Google Inc. this week came swinging at critics who have cited privacy and security concerns in calling on the city of Los Angeles to rethink its plan to implement the Google Apps hosted e-mail and office applications.
In an interview yesterday, Matt Glotzbach, director of product management for Google Enterprise, said the angst voiced by consumer groups and others about the Los Angeles project is overstated and based on incomplete information. In fact, he contended that transitioning the applications to Google will strengthen the security of the city's data and better maintain its privacy.
“From what I know of the city's operation, this is a security upgrade,” Glotzbach said. “Those who may be unfamiliar with cloud computing see this as a security risk simply because it is new and because it is something different,” he said. Glotzbach said he believes that at least some of the concerns raised originated from Google's competitors.
Meanwhile top managers at the Los Angeles Information Technology Agency (ITA), which oversees technology implementations in the city, yesterday said the city is still committed to implementing Google Apps. The agency insisted that provisions are in place for addressing the security and privacy issues raised by critics. A spokesman for Mayor Antonio Villaraigosa said the city council will sign off on the project only after it is assured that the privacy and security concerns have been properly addressed.
The controversy centers on a plan by the City of Los Angeles to replace its Novell GroupWise e-mail and Microsoft Office applications with Google Apps. Under the $7.25 million plan, the city will transition about 30,000 users to Google's e-mail and office productivity products by the end of December 2009.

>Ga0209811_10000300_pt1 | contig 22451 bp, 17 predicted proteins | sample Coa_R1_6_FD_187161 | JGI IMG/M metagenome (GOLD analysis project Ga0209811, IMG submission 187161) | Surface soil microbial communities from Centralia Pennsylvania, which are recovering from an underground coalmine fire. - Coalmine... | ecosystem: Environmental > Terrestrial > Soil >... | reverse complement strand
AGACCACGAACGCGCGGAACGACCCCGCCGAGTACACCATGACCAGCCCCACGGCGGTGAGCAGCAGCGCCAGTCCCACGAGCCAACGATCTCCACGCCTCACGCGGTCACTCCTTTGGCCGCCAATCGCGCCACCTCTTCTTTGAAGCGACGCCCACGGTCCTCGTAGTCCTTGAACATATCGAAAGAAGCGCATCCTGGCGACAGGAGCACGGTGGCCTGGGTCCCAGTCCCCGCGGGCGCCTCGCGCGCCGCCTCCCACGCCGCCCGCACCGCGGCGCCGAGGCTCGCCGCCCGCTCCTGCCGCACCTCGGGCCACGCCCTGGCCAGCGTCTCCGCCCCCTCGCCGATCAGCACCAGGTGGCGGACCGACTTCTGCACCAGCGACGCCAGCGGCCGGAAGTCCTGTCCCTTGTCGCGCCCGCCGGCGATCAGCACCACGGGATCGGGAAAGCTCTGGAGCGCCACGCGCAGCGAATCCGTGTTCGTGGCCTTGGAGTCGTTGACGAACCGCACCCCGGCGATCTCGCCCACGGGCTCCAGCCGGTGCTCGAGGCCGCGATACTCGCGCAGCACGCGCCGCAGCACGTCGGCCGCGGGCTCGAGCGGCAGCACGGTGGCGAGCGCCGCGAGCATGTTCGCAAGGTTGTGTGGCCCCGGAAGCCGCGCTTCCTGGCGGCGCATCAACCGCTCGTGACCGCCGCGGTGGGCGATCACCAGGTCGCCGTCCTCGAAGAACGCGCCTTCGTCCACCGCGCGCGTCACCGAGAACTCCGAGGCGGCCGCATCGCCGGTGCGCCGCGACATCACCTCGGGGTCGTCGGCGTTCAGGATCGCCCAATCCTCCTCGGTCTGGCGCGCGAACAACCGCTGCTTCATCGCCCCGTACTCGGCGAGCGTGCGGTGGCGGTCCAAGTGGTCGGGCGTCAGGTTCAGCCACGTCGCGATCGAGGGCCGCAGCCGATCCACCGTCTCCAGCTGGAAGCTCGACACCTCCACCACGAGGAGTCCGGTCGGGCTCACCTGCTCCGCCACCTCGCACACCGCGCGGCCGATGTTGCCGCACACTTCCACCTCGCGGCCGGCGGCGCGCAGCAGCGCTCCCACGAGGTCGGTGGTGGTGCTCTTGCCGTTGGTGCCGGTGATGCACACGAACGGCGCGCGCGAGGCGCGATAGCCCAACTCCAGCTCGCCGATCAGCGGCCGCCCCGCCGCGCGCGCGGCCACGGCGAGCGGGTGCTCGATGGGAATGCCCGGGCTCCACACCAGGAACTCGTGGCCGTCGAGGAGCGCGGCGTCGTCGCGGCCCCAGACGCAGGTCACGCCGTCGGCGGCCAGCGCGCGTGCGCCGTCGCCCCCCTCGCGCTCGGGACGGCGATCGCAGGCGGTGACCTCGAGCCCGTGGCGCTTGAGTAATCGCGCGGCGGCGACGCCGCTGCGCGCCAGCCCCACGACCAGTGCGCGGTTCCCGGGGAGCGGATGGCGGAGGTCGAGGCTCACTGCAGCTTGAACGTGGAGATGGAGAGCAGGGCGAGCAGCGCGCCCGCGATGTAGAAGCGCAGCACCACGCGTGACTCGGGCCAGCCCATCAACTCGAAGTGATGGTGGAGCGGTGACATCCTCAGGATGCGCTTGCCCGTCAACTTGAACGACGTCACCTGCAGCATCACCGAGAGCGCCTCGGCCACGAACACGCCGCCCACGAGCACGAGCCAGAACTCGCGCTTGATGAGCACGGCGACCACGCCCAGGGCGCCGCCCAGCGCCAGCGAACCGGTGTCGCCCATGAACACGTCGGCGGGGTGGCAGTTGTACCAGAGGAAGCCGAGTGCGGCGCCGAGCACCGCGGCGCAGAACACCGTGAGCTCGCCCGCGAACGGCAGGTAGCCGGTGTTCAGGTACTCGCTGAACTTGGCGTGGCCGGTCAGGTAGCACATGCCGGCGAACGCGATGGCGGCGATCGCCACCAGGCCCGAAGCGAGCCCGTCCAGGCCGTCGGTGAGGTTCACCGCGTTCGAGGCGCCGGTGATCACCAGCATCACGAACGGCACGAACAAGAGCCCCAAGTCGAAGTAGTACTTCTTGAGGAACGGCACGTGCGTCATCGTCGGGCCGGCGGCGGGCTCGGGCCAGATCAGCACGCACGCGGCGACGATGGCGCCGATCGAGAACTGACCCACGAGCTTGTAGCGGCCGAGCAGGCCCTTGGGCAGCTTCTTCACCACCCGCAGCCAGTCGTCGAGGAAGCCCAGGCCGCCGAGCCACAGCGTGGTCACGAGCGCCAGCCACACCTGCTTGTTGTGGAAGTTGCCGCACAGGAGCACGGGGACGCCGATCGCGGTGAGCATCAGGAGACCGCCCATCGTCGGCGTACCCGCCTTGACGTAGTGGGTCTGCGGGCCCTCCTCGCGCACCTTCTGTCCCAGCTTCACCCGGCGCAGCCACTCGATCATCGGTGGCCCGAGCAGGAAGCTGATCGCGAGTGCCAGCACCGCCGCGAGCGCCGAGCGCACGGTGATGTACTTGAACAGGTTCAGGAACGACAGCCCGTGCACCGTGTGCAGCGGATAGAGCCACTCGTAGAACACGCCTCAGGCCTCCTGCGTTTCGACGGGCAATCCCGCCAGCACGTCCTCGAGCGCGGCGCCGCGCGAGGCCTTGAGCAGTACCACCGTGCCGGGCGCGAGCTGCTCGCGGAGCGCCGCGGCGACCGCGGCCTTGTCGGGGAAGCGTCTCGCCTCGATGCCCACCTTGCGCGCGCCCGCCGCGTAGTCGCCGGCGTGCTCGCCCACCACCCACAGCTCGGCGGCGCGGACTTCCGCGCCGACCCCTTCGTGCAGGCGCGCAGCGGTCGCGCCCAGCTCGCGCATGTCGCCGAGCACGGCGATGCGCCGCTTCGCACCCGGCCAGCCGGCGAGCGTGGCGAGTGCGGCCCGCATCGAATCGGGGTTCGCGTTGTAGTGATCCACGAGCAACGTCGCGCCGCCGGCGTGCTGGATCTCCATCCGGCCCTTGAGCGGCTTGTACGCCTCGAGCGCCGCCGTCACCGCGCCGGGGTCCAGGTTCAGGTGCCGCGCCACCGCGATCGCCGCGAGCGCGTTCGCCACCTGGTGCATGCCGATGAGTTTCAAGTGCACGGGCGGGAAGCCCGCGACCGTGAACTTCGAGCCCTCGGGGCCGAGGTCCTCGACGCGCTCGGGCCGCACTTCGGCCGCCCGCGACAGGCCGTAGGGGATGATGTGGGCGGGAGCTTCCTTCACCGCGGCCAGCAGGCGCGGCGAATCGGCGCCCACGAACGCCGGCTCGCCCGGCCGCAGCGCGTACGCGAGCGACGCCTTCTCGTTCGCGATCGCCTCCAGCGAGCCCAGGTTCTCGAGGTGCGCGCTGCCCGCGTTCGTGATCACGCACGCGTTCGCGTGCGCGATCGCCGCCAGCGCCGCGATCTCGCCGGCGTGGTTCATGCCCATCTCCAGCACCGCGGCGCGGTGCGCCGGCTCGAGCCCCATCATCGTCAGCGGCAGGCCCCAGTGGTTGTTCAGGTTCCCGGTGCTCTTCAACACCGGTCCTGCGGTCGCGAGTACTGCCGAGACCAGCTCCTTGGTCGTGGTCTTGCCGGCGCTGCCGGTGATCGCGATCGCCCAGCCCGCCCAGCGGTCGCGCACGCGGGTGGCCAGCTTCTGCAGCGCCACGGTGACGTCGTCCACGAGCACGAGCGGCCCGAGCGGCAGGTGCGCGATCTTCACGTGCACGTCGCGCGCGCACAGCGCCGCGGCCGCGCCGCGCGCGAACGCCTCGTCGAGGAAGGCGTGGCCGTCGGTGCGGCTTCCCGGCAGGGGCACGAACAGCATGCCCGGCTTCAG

City officials have said that they expect the move will save Los Angeles more than $13 million in software licensing and manpower costs over the next five years. The plan is expected to be approved by city council members as early as next week, and the implementation process is scheduled to begin soon thereafter. If approved, Los Angeles will become the second major city after Washington, D.C., to migrate its applications to Google's cloud infrastructure.
The migration would make Google, which hosts the servers running the applications, responsible for retaining and protecting sensitive health care and litigation data along with criminal and drug investigation records. Since the plan was proposed, critics from various organizations, including the Los Angeles Police Department, the city attorney's office and public interest groups have raised questions about the privacy and security implications of storing sensitive data in the cloud for access via the public Internet. The concerns received a fresh airing following the recent Twitter Inc. security breach caused by an attacker gaining access to a worker's e-mail on the Gmail system hosted by Google.